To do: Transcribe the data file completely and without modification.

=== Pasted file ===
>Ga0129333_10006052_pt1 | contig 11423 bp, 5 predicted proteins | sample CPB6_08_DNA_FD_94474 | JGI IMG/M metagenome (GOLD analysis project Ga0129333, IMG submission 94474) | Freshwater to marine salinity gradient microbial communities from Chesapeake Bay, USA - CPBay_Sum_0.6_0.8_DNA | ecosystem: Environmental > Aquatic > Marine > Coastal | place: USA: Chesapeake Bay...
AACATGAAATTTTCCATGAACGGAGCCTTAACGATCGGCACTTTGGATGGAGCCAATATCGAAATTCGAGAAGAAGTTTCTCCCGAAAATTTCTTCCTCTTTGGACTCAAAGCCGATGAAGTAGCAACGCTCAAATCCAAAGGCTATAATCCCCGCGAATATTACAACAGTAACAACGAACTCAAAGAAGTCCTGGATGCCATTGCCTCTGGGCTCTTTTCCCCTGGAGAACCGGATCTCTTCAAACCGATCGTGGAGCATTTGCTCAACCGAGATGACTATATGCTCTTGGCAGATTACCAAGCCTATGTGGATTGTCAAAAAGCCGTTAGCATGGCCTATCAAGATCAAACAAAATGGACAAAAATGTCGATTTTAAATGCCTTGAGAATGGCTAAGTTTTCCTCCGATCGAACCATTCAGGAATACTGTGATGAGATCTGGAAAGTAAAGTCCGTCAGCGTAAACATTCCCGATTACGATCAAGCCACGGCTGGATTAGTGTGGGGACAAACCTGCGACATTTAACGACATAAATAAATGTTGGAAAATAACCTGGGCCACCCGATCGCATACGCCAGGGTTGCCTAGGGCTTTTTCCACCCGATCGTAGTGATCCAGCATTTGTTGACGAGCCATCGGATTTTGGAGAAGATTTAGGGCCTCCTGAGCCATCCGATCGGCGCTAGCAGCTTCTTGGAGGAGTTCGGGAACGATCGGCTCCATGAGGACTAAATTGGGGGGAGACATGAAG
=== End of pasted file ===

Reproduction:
>Ga0129333_10006052_pt1 | contig 11423 bp, 5 predicted proteins | sample CPB6_08_DNA_FD_94474 | JGI IMG/M metagenome (GOLD analysis project Ga0129333, IMG submission 94474) | Freshwater to marine salinity gradient microbial communities from Chesapeake Bay, USA - CPBay_Sum_0.6_0.8_DNA | ecosystem: Environmental > Aquatic > Marine > Coastal | place: USA: Chesapeake Bay...
AACATGAAATTTTCCATGAACGGAGCCTTAACGATCGGCACTTTGGATGGAGCCAATATCGAAATTCGAGAAGAAGTTTCTCCCGAAAATTTCTTCCTCTTTGGACTCAAAGCCGATGAAGTAGCAACGCTCAAATCCAAAGGCTATAATCCCCGCGAATATTACAACAGTAACAACGAACTCAAAGAAGTCCTGGATGCCATTGCCTCTGGGCTCTTTTCCCCTGGAGAACCGGATCTCTTCAAACCGATCGTGGAGCATTTGCTCAACCGAGATGACTATATGCTCTTGGCAGATTACCAAGCCTATGTGGATTGTCAAAAAGCCGTTAGCATGGCCTATCAAGATCAAACAAAATGGACAAAAATGTCGATTTTAAATGCCTTGAGAATGGCTAAGTTTTCCTCCGATCGAACCATTCAGGAATACTGTGATGAGATCTGGAAAGTAAAGTCCGTCAGCGTAAACATTCCCGATTACGATCAAGCCACGGCTGGATTAGTGTGGGGACAAACCTGCGACATTTAACGACATAAATAAATGTTGGAAAATAACCTGGGCCACCCGATCGCATACGCCAGGGTTGCCTAGGGCTTTTTCCACCCGATCGTAGTGATCCAGCATTTGTTGACGAGCCATCGGATTTTGGAGAAGATTTAGGGCCTCCTGAGCCATCCGATCGGCGCTAGCAGCTTCTTGGAGGAGTTCGGGAACGATCGGCTCCATGAGGACTAAATTGGGGGGAGACATGAAG